Anyway slowly at least the younger generation started to get into it. The ChessBase office in Hamburg, Mexikoring, started to become a kind of meeting point for chess players. At least one player I can remember vividly meeting him there for the first time was Rustem Dautov, and typically a lot of the chess players after their Bundesliga events, if they were anywhere near Hamburg, they would pop by for a visit. It was a nice place, you got together with a bunch of nice guys, got to spend an afternoon with them. Then for a couple of years we enjoyed coming and picking up the floppy diskettes. I think some of the younger players, especially the ones that were born in the nineties, and who are now at the top of world chess, they might be forgiven for thinking that they used to attach floppy diskettes to carrier pigeons and send them off to addresses all over Europe. But in fact the carrier pigeons they used were very often grandmasters, when the postal service didn’t work.

Fritz

Then – I don’t remember exactly when, maybe 1992 or so – the first version of Fritz came along. That was fun. At the beginning you didn’t know what to make of it, because it was a very, very basic chess engine. So if you felt really bad you could give it a King’s Indian position and watch it play Rd2 and Rd1 and double on the d-file, and make all these typical computer mistakes. But slowly we realised that it had some value. You could do some error checking with it, and it caught you in the mate-in-ones, or the odd tactics that you missed. Still early days, but slowly it became part of our lives. I think a lot of the non-German players probably did not know what Fritz meant. We discovered that it was the name of a German emperor, but you know how it is: by 1993 everyone was addressing it as Fritzy, and it seemed less of a German emperor and more of a pet dog that you have, a German shepherd you take with you. But it became better and better. I remember there was this game, my first game with Kamsky, in the match in Sanghi Nagar, I discovered this move Qe4 or something like that, based on a tactical point, which I double-checked with Fritz. I think it was the first time I really made use of the software to find something important.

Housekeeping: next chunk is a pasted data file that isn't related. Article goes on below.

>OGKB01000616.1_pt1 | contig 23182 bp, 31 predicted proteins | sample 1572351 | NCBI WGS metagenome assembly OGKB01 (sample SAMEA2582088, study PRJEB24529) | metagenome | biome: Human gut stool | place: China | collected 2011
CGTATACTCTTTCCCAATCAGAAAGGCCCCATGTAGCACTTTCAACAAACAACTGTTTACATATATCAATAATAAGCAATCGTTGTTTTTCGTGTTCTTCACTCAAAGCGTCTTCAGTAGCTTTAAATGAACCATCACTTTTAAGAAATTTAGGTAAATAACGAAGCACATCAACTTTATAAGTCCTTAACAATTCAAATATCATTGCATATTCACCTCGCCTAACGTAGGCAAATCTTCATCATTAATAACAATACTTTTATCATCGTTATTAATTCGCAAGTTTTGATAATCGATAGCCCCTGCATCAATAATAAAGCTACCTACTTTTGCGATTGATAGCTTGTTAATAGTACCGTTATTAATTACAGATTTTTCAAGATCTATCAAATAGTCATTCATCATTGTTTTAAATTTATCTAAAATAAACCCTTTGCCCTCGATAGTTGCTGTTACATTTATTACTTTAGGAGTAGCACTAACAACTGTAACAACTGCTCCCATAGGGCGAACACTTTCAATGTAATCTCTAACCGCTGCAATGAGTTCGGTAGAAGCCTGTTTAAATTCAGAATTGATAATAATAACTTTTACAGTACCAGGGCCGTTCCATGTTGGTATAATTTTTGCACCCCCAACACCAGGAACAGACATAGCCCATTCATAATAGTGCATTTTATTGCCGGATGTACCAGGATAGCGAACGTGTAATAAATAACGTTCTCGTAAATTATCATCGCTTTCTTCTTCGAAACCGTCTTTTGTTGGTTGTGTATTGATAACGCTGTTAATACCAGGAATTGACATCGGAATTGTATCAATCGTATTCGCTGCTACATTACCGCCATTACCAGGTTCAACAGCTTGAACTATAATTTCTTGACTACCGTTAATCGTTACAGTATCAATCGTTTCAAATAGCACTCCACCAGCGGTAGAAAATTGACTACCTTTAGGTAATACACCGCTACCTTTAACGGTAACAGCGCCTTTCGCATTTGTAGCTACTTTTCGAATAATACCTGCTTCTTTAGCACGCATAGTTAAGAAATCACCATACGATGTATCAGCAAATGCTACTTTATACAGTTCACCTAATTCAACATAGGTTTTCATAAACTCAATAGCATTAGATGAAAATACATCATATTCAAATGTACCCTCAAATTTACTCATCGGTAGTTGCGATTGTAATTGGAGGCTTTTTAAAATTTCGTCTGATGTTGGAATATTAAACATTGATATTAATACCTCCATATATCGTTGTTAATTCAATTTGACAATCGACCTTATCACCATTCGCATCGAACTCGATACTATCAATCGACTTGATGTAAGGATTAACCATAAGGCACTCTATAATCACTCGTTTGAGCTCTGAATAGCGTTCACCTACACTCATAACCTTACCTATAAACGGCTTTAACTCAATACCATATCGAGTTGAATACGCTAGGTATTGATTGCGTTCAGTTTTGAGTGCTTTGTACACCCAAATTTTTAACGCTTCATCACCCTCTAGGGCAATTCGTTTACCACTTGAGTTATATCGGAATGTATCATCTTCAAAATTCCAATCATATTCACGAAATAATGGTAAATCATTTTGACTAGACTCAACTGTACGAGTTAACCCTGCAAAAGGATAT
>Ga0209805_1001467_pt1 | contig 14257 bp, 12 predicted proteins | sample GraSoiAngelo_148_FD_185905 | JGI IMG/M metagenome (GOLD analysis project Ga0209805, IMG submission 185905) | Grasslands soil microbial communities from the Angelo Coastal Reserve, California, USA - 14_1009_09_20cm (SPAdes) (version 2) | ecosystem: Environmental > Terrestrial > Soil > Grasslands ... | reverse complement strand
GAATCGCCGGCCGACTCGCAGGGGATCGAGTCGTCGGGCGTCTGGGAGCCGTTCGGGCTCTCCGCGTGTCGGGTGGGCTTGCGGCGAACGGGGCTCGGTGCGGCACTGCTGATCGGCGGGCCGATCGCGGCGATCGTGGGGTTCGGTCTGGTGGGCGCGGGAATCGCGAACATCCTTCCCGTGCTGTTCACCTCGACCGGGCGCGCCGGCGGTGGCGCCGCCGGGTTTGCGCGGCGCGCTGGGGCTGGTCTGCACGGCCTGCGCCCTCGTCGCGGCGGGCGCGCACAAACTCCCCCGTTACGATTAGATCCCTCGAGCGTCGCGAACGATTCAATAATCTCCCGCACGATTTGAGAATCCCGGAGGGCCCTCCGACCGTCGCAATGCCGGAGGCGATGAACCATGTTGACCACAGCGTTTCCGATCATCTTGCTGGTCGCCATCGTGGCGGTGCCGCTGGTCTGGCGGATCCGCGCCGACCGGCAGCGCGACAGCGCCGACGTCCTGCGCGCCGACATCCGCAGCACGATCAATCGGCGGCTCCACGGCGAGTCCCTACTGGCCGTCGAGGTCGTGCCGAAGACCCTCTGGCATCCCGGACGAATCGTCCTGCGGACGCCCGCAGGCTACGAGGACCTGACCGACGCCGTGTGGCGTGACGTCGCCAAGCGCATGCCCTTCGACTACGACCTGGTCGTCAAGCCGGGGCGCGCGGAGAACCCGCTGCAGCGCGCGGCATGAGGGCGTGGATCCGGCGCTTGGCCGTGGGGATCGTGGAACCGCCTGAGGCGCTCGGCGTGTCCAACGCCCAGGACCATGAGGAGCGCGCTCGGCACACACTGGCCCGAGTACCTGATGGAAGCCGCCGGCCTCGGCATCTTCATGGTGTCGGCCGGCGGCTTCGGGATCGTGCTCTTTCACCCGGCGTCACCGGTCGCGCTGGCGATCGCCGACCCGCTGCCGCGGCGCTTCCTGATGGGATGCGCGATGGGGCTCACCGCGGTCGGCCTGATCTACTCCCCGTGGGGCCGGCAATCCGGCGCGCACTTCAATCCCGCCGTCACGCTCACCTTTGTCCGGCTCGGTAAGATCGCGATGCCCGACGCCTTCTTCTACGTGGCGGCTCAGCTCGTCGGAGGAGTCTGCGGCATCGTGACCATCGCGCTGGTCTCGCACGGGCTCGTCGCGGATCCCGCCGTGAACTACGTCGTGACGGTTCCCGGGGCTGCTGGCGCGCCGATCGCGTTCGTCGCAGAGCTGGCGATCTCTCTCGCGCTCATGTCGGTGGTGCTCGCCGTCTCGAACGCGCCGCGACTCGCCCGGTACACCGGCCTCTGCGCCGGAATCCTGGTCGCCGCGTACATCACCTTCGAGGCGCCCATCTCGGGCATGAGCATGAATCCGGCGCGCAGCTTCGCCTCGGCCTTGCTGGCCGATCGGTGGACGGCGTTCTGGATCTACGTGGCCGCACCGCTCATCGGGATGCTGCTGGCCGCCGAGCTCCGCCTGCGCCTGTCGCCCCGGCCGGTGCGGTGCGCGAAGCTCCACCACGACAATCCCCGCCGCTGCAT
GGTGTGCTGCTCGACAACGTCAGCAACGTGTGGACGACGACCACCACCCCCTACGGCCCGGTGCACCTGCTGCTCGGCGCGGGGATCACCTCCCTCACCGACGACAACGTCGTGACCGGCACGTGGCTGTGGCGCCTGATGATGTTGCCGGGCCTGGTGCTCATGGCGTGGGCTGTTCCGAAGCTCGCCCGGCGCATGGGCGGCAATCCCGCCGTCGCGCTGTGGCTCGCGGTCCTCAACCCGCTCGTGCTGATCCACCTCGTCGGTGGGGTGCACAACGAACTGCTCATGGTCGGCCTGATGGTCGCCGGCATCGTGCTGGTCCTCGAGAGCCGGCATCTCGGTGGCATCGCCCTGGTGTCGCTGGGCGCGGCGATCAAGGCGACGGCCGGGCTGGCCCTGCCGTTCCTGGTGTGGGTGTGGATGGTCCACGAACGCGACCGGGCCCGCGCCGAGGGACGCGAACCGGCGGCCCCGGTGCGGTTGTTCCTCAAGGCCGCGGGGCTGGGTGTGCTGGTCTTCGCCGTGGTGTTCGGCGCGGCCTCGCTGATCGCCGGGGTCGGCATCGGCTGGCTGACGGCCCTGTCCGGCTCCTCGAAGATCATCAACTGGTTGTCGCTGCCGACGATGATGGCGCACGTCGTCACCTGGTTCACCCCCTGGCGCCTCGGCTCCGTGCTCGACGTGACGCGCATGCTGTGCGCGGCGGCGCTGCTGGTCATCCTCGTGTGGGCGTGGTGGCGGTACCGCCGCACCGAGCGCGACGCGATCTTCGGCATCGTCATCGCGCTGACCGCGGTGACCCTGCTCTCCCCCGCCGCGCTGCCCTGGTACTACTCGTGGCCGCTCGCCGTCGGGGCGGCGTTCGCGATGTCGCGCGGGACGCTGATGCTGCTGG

Anand experimenting with an early version of Fritz